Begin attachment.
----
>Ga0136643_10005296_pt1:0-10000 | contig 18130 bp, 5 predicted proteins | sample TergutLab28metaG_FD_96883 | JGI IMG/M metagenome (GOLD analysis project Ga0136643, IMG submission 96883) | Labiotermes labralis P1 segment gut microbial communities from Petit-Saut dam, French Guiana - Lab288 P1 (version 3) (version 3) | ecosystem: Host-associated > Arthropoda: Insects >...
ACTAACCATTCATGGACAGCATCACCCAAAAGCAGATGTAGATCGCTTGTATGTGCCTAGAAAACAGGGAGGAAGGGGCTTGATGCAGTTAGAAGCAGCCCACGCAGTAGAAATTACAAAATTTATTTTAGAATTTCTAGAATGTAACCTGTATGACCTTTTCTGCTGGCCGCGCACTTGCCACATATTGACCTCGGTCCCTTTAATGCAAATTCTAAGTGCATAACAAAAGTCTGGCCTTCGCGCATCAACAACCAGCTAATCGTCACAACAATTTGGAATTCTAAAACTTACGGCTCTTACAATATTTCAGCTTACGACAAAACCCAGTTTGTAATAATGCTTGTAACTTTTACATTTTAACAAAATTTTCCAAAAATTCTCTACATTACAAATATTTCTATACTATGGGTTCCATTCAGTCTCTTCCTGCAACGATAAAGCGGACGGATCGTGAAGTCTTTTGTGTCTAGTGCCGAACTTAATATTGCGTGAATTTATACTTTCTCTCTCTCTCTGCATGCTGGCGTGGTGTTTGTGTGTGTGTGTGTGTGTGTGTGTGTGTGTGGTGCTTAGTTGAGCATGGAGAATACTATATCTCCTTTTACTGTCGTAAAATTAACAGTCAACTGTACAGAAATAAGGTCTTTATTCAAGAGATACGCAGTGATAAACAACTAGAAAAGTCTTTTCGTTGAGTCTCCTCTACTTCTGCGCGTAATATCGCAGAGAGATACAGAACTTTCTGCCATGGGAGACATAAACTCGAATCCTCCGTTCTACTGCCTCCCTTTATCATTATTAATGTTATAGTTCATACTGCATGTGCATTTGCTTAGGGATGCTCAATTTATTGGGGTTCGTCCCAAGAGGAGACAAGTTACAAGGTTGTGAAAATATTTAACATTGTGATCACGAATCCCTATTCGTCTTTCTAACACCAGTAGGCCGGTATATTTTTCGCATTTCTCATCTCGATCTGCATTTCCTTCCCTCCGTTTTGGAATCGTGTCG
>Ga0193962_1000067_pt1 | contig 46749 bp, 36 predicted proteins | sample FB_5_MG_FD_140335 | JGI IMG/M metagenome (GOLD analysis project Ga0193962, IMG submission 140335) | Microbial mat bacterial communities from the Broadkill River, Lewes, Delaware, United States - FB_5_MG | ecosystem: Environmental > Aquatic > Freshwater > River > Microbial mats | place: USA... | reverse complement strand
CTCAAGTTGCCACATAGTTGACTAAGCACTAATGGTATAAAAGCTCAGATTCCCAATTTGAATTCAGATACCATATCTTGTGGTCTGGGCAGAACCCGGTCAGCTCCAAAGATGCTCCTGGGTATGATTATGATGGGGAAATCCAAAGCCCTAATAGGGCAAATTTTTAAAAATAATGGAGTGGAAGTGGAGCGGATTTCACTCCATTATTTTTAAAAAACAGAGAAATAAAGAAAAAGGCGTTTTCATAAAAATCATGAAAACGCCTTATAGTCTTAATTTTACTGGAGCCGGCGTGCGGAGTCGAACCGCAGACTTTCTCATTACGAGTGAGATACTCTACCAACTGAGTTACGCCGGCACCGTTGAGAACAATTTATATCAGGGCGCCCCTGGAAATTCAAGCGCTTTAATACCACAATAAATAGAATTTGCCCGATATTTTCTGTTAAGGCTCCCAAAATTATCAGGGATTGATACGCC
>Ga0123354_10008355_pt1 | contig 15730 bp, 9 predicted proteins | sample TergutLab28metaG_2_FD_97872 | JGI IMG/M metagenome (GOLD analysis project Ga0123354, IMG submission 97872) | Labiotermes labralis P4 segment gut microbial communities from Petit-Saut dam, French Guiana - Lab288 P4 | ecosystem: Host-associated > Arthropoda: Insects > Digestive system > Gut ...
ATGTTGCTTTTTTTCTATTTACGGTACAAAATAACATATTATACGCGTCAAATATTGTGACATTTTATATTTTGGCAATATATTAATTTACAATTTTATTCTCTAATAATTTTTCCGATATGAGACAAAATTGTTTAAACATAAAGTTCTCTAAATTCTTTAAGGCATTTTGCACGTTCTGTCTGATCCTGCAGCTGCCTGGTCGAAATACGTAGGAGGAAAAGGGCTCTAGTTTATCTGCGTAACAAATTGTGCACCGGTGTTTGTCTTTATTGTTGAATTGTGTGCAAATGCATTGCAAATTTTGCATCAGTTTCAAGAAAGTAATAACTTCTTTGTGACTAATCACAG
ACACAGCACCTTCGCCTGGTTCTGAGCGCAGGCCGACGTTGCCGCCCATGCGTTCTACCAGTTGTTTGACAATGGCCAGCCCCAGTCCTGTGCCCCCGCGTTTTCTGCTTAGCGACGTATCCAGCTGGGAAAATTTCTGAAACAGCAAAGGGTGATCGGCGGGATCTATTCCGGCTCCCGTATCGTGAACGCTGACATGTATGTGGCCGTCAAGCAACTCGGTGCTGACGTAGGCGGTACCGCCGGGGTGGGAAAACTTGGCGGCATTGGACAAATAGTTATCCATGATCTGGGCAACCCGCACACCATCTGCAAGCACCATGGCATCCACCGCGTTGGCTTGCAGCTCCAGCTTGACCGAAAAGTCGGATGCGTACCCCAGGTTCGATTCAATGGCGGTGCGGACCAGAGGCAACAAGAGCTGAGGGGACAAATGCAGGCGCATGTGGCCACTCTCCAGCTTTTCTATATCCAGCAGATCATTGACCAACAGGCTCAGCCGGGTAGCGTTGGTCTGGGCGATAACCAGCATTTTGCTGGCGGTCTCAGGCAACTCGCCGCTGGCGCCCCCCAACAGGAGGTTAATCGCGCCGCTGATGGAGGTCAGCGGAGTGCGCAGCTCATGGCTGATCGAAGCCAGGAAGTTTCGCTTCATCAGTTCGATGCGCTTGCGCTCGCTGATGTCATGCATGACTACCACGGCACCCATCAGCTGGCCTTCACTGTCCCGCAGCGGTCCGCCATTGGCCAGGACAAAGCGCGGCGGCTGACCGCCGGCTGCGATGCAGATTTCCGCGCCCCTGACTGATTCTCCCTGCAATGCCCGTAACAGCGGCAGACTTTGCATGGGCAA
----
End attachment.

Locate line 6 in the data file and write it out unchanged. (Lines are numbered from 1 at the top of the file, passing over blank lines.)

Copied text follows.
ATGTTGCTTTTTTTCTATTTACGGTACAAAATAACATATTATACGCGTCAAATATTGTGACATTTTATATTTTGGCAATATATTAATTTACAATTTTATTCTCTAATAATTTTTCCGATATGAGACAAAATTGTTTAAACATAAAGTTCTCTAAATTCTTTAAGGCATTTTGCACGTTCTGTCTGATCCTGCAGCTGCCTGGTCGAAATACGTAGGAGGAAAAGGGCTCTAGTTTATCTGCGTAACAAATTGTGCACCGGTGTTTGTCTTTATTGTTGAATTGTGTGCAAATGCATTGCAAATTTTGCATCAGTTTCAAGAAAGTAATAACTTCTTTGTGACTAATCACAG